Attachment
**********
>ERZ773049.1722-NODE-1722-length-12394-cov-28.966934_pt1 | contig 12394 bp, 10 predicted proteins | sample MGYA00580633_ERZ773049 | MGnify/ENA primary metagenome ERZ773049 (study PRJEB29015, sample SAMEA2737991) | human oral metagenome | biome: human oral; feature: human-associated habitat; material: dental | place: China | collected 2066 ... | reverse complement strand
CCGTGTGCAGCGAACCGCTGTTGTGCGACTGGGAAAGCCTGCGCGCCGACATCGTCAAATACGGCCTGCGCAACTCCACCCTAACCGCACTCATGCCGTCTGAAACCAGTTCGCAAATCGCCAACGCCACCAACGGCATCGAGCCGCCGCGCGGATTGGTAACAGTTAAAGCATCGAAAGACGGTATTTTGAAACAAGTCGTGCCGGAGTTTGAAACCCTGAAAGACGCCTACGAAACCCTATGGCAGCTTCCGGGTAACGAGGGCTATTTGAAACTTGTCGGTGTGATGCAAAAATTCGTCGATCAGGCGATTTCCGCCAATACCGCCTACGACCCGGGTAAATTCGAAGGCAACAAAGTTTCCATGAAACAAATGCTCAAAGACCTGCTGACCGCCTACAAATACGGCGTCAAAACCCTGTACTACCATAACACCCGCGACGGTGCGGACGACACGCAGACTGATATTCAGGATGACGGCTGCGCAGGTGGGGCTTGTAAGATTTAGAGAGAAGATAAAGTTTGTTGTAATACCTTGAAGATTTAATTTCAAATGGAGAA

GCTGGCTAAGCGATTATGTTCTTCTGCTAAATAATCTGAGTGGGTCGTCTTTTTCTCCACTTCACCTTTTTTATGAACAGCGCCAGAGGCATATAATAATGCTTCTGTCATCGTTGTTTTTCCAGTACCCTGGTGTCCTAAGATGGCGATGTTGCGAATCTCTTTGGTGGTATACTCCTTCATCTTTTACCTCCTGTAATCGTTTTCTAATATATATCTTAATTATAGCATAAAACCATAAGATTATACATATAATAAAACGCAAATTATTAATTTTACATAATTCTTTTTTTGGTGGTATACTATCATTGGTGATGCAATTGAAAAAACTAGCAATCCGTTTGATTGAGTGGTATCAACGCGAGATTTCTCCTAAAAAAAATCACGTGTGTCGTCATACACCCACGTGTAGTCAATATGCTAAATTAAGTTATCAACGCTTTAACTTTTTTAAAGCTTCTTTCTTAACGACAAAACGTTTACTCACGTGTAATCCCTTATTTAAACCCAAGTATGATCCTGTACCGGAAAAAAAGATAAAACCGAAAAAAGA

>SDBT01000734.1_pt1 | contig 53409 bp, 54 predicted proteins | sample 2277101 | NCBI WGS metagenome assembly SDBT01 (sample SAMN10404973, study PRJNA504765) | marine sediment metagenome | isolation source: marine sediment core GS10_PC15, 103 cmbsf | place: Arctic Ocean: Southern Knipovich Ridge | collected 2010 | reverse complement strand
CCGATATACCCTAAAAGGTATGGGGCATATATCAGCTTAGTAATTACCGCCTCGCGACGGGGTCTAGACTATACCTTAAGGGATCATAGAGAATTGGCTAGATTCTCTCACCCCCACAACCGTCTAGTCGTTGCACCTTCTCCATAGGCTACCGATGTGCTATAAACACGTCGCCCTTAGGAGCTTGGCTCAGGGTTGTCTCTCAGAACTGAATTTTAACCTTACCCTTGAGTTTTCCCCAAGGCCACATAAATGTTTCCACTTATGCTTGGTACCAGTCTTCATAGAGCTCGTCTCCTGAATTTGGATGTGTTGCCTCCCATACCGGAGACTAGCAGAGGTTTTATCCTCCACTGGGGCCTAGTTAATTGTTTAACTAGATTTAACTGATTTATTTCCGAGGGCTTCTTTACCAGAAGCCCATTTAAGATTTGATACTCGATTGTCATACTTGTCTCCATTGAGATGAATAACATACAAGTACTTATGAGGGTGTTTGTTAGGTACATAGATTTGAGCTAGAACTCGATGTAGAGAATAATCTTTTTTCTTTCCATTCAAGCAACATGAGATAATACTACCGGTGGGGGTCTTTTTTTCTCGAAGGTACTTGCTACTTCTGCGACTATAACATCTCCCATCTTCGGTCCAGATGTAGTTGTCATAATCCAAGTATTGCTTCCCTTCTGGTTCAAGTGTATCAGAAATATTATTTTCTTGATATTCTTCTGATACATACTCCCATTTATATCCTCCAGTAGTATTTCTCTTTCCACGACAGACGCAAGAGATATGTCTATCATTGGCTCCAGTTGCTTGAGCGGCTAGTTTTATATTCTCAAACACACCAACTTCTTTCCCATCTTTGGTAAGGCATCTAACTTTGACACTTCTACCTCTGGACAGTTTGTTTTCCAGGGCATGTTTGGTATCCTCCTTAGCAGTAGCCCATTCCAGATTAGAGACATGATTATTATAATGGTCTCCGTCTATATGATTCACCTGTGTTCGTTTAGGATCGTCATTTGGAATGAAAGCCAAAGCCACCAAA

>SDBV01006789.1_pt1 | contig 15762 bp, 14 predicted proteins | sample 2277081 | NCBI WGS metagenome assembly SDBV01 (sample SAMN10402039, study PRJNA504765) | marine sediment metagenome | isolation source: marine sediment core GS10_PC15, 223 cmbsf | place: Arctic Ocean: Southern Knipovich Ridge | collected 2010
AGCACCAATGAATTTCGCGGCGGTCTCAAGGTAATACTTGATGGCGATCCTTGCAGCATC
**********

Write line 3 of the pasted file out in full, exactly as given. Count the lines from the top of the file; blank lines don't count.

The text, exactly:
GCTGGCTAAGCGATTATGTTCTTCTGCTAAATAATCTGAGTGGGTCGTCTTTTTCTCCACTTCACCTTTTTTATGAACAGCGCCAGAGGCATATAATAATGCTTCTGTCATCGTTGTTTTTCCAGTACCCTGGTGTCCTAAGATGGCGATGTTGCGAATCTCTTTGGTGGTATACTCCTTCATCTTTTACCTCCTGTAATCGTTTTCTAATATATATCTTAATTATAGCATAAAACCATAAGATTATACATATAATAAAACGCAAATTATTAATTTTACATAATTCTTTTTTTGGTGGTATACTATCATTGGTGATGCAATTGAAAAAACTAGCAATCCGTTTGATTGAGTGGTATCAACGCGAGATTTCTCCTAAAAAAAATCACGTGTGTCGTCATACACCCACGTGTAGTCAATATGCTAAATTAAGTTATCAACGCTTTAACTTTTTTAAAGCTTCTTTCTTAACGACAAAACGTTTACTCACGTGTAATCCCTTATTTAAACCCAAGTATGATCCTGTACCGGAAAAAAAGATAAAACCGAAAAAAGA